The denotation, the literal meaning, of "temperate" means moderate and not excessive to one degree or another. In other words, the speaker is saying that his beloved is like the baby bear's porridge in the story "Goldilocks and the Three Bears." It is not to hot and not too cold. It is just right.
The speaker elaborates on this idea in the rest of the poem. Sometimes the sun is too hot and sometimes it is too dim. Summer is also too short and the plant life eventually loses its foliage ("untrimm'd"). It's either bursting with life or that life is fading and withering. The summer's day is too erratic, whereas the beauty and character of his beloved are more temperate, more constant, and consistently good. That is to say she is "just right." In one sense, the speaker seems to be saying she's not as miraculously beautiful as a perfect summer's day. But he also shows that the summer day varies and is undependable.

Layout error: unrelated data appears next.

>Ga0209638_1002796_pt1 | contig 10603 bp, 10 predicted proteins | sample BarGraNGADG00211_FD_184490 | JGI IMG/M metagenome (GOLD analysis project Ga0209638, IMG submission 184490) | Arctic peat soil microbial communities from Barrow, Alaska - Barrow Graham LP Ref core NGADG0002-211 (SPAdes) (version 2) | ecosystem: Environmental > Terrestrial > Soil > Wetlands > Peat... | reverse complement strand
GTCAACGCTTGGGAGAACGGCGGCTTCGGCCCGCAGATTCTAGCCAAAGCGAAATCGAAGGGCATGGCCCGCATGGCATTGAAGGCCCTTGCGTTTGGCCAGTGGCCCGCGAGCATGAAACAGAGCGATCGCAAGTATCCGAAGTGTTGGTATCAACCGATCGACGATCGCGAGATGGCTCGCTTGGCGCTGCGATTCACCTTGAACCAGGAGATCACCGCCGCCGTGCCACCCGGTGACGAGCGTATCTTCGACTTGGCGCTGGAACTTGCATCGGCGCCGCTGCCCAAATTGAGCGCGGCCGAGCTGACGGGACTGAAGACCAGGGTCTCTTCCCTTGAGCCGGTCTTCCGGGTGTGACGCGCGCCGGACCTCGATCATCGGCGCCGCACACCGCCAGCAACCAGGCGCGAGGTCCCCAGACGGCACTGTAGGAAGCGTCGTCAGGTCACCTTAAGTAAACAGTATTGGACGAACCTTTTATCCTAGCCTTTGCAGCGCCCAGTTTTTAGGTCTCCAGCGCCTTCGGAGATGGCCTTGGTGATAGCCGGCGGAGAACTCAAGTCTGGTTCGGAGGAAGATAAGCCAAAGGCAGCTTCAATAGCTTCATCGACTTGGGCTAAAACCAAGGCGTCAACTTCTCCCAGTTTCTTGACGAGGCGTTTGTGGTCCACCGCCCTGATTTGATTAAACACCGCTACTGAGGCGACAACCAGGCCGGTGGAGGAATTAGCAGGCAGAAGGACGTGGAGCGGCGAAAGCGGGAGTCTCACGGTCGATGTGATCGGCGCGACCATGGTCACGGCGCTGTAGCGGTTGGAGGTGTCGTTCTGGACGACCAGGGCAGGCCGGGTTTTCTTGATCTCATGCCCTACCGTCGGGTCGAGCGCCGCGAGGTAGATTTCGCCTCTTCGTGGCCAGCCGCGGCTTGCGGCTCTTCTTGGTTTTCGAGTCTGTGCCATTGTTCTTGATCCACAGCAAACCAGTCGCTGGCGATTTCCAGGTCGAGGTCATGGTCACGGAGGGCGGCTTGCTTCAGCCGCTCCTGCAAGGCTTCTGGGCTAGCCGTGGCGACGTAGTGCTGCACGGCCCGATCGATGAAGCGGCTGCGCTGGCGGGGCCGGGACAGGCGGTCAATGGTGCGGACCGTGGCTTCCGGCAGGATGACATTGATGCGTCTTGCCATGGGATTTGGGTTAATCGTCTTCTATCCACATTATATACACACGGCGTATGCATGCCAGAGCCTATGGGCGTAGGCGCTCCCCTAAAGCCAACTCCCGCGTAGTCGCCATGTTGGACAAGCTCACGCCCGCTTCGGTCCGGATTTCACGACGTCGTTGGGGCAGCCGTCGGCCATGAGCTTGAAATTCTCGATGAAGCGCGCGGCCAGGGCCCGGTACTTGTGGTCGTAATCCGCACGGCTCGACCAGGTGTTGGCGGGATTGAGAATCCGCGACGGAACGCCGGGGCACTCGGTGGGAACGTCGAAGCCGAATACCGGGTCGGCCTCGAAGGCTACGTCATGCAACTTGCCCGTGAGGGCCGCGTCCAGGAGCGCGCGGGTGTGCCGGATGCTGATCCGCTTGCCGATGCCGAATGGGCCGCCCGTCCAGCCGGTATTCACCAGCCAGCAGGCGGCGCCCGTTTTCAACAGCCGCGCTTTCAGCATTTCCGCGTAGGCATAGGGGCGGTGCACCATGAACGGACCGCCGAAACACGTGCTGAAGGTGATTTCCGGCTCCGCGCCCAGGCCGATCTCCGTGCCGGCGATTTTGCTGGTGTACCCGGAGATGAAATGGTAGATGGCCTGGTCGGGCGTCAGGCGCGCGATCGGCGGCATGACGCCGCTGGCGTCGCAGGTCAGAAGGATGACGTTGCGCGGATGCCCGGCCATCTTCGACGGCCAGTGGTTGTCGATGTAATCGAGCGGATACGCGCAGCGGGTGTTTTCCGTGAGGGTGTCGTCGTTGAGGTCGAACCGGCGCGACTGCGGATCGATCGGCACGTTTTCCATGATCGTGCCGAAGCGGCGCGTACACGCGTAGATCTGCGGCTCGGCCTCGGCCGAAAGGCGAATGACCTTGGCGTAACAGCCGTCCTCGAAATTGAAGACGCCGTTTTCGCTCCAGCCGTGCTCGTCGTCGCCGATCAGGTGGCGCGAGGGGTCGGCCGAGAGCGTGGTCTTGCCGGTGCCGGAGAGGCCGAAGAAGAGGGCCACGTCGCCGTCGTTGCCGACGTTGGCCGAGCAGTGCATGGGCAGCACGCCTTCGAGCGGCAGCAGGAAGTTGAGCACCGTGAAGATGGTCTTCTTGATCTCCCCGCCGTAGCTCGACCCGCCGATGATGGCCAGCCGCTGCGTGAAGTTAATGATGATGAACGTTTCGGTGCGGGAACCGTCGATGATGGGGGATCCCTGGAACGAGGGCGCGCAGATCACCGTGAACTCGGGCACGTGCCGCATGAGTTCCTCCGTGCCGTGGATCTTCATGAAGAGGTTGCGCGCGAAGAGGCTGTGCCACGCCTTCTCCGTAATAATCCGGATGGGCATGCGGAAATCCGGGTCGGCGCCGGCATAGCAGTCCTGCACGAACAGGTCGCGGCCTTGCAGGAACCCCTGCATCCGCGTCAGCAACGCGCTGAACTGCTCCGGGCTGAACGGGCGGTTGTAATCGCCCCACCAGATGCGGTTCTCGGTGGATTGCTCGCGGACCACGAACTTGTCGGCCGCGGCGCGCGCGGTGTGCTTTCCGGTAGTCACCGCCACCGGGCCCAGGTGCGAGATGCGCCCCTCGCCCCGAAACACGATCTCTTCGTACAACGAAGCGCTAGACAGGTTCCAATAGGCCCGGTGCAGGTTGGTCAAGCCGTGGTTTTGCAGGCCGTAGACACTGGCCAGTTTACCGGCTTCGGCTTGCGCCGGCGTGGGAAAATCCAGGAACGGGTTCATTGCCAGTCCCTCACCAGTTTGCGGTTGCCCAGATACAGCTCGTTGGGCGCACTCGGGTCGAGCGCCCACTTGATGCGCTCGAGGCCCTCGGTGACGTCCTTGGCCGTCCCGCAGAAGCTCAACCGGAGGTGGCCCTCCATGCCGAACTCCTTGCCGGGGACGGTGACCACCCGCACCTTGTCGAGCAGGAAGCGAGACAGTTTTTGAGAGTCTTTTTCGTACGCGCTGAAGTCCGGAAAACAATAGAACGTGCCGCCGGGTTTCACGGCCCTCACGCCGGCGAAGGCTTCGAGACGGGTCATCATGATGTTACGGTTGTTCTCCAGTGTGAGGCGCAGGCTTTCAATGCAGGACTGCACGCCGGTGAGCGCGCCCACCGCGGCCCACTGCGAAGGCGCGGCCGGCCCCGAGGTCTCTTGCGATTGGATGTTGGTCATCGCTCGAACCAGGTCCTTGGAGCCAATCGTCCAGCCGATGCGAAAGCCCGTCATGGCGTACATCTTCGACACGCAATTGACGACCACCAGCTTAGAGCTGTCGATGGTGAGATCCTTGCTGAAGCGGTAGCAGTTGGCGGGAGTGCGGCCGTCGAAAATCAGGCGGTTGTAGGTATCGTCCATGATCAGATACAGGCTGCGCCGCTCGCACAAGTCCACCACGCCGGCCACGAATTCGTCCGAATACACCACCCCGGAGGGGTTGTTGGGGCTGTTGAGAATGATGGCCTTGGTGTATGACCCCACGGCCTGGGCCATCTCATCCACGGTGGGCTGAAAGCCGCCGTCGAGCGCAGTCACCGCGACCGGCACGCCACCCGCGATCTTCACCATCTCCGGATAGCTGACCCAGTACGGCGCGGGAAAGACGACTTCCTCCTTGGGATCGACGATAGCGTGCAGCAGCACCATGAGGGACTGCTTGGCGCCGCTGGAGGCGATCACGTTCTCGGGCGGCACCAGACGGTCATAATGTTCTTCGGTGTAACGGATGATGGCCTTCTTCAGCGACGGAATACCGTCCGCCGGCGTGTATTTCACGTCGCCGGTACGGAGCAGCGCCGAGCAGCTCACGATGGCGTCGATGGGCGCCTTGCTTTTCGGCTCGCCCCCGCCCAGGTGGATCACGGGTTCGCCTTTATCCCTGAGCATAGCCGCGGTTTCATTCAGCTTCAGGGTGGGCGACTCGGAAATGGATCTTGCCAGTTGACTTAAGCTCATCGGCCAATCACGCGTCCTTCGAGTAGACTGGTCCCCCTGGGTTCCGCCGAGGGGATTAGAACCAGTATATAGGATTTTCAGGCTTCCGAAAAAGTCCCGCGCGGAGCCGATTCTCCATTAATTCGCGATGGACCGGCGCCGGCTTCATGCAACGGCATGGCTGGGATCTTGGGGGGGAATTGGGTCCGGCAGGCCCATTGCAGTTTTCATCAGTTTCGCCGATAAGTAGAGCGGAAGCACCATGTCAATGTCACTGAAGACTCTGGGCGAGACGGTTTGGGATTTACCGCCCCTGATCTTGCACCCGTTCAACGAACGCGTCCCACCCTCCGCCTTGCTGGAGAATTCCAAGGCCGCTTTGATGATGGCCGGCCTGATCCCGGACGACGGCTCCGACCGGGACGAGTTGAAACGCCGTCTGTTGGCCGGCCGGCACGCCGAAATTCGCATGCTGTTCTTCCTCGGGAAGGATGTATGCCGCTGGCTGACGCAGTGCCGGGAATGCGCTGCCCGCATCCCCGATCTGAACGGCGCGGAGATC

He ends the poem by implying that the poem itself will live on forever. Whereas a summer is fleeting ("too short a date"), her "eternal summer shall not fade." He is making the point that her beauty (spiritual, but perhaps physical as well) is eternal. But it is the poem itself that solidifies that immortality. It will live on "in eternal lines."